This Little-Known Bug Loves Hiding in Your Walls in the Winter—How to Stay Safe
The colder weather can bring about a troublesome insect invasion if you're not careful.
The winter brings about a lot of potential problems for your home: Low temperatures can freeze your pipes, snowstorms can knock out your power, and the cold air can cause your energy bill to skyrocket. But on top of all that, you also need to worry about pests that may be trying to sneak their way into your house—including a little-known bug that loves hiding in your walls during the winter. Read on to discover more about boxelder bugs, and how you can stay safe as the weather grows colder.
Boxelder bugs are usually found outside.
Boxelder bugs are fairly common. While they are native to the western part of the U.S., you can still find them throughout the eastern part of the country, according to Pest World. This black and orange insect can usually be found wherever there is a boxelder tree—which is where it gets its name, naturally.
"Named after the boxelder tree where they are commonly found, boxelder bugs are 'true bugs' in the scientific order Hemiptera, the same order as stink bugs, cicadas, and aphids," says Emma Grace Crumbley, an expert entomologist working with Mosquito Squad. "These true bugs are strictly herbivorous, and their piercing/sucking mouthparts allow them to attack and eat boxelder tree seeds and leaves as well as some fruiting trees."
In other words, boxelder bugs "can't bite you in the same way something like a wasp or ant might, and you won't catch them chewing on your home or furniture," according to Charles van Rees, PhD, conservation scientist, naturalist, and founder of the Gulo in Nature blog.
But that doesn't mean boxelder bugs are something you don't need to worry about, especially in the winter.
They may try hiding in your walls in the winter.
While these insects shouldn't bother you outside, the real trouble comes when the colder weather starts rolling in.
"Just like their cousins the stinkbugs, boxelder bugs survive the winter as adults by hiding in dry, warm places where they can do something kind of like hibernating," van Rees explains.
During the summer months, this pest may hang out on the exterior walls of your house to get some shade from the sun, according to Crumbley. But as soon as winter hits, they can quickly start sneaking their way inside your home.
"Boxelder bugs often invade homes in large groups in an attempt to seek shelter from cold weather," she cautions. "This is when most boxelder bug issues occur."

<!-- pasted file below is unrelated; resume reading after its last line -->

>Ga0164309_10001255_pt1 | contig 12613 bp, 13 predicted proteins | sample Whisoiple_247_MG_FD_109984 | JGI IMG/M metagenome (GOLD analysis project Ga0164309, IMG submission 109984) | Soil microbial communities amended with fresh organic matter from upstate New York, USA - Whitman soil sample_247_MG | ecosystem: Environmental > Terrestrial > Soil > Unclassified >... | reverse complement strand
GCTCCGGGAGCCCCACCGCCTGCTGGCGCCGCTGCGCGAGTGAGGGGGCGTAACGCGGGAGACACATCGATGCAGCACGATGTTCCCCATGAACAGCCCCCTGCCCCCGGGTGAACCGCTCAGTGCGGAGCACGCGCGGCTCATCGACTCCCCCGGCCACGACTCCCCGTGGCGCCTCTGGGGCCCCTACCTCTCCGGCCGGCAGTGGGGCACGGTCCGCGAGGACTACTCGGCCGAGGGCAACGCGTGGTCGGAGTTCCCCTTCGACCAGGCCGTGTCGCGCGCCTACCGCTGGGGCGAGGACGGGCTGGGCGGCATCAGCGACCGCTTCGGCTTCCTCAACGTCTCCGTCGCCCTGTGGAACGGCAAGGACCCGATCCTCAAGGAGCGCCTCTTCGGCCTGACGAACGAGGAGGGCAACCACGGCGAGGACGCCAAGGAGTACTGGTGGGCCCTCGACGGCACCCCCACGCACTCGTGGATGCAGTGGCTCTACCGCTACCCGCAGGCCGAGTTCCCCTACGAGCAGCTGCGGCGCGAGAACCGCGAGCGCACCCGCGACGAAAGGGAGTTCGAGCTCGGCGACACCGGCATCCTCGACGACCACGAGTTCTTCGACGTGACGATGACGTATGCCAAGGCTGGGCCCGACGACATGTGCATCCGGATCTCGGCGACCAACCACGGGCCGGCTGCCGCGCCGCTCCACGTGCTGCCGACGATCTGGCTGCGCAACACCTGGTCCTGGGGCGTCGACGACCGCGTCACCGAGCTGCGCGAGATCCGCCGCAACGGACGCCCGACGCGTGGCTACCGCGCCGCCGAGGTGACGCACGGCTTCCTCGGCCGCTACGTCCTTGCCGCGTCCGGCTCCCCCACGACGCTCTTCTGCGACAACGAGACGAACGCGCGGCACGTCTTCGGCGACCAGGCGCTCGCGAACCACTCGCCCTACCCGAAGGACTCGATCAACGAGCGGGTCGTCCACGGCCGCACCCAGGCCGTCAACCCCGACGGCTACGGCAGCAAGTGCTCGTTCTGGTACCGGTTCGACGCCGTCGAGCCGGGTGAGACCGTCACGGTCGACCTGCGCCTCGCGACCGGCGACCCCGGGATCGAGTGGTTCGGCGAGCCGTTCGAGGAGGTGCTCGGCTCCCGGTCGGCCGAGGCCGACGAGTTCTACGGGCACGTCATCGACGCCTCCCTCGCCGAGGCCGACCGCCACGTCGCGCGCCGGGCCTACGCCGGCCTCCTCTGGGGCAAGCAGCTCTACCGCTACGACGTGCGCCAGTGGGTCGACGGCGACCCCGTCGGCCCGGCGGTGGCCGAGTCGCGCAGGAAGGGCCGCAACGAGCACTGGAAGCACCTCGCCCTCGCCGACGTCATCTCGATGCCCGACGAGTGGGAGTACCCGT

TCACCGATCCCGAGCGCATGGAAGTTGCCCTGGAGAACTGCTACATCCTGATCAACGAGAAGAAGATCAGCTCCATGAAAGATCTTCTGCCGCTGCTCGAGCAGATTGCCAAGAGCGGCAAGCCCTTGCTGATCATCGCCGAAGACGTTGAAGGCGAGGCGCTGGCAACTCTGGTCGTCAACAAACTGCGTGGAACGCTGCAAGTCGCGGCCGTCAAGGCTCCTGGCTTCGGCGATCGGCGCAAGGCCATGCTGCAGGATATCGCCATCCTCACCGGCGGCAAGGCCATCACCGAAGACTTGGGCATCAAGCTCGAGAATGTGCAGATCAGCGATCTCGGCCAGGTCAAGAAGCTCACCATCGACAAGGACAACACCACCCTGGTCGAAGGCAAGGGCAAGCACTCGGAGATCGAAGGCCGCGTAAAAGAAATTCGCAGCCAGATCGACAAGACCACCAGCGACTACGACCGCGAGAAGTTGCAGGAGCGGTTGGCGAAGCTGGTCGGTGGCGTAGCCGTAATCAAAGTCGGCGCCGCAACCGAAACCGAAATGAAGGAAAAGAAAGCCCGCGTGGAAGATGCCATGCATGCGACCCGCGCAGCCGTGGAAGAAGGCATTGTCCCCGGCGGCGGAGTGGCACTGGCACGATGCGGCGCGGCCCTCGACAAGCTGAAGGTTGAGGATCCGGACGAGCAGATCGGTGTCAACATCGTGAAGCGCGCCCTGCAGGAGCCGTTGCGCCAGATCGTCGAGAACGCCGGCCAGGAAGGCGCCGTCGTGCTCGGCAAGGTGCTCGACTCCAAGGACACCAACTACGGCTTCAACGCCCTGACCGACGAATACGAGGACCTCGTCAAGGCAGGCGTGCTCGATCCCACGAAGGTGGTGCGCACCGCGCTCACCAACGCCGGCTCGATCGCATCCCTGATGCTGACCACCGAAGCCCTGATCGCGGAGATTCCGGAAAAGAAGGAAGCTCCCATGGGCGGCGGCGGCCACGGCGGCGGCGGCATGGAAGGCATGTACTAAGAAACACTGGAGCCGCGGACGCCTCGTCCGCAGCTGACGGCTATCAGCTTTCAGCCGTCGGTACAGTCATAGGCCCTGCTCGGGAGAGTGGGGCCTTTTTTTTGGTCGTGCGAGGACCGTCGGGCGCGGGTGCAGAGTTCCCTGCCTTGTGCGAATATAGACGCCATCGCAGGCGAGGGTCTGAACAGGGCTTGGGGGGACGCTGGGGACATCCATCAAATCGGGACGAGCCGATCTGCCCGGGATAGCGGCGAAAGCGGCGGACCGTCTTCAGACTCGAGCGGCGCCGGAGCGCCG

The best way to stay safe is preventing them from entering your home in the first place.
The boxelder bug's search for warmth can lead them to congregate around places like your windows and doors. They may also go toward basements, garages, and sheds, according to the Farmer's Almanac.
"But once inside, they will seek undisturbed hiding spots, especially inside walls or in dark corners," van Rees adds.
While boxelder bugs won't cause physical damage to your home or pose a threat to your health, experts at the Farmer's Almanac warn that a large invasion can quickly become a major nuisance indoors, as these bugs can leave behind red stains on your clothes or linens.
With that in mind, it's important to know how to stay safe: "As with most insect invaders, the best strategy is to prevent these insects from entering your home," Crumbley advises.
Experts have several prevention tips to help you.
One of the easiest ways to prevent boxelder bugs from coming into your home for warmth this winter is to "limit their access," according to van Rees. "Keep doors and windows shut or use screens," he advises.
You should also make sure the foundation of your home is intact to stop them from sneaking in that way, Crumbley adds.
"Check your house's foundation for any gaps, cracks, holes, or other unwanted entry points where insects can easily get inside," she says. "Reseal where needed."
Pruning the trees and shrubs around your home during the winter will help eliminate the risk of these bugs coming to your home, according to the Farmer's Almanac.
"Regular maintenance of these plants will help minimize the potential habitat for box elder bugs and make your yard less inviting," the experts explain.
You can consider removing boxelder trees from your yard, too—although Crumbley says this is "less effective" at preventing these bugs from being around your lawn or home.
But you can still take action if they've already invaded.
While the best safety method is preventing boxelder bugs from entering your home in the first place, van Rees says your second-best option is to try finding them before hide.
But don't go straight for the kill if you see one running by you. "Boxelder bugs are large and will leave a decent size mark if you try to squish them, and when threatened, boxelder bugs emit a strong and stinky odor to deter predators," Crumbley warns.
Instead, she recommends using a tool most of us already have in the home: a vacuum cleaner.
"Using this to suck up boxelder bugs is a quick and clean method to remove large numbers of them from your space," Crumbley says. "Be sure to dispose of the dryer bag and clean your vacuum out away from the home to prevent re-infestation."
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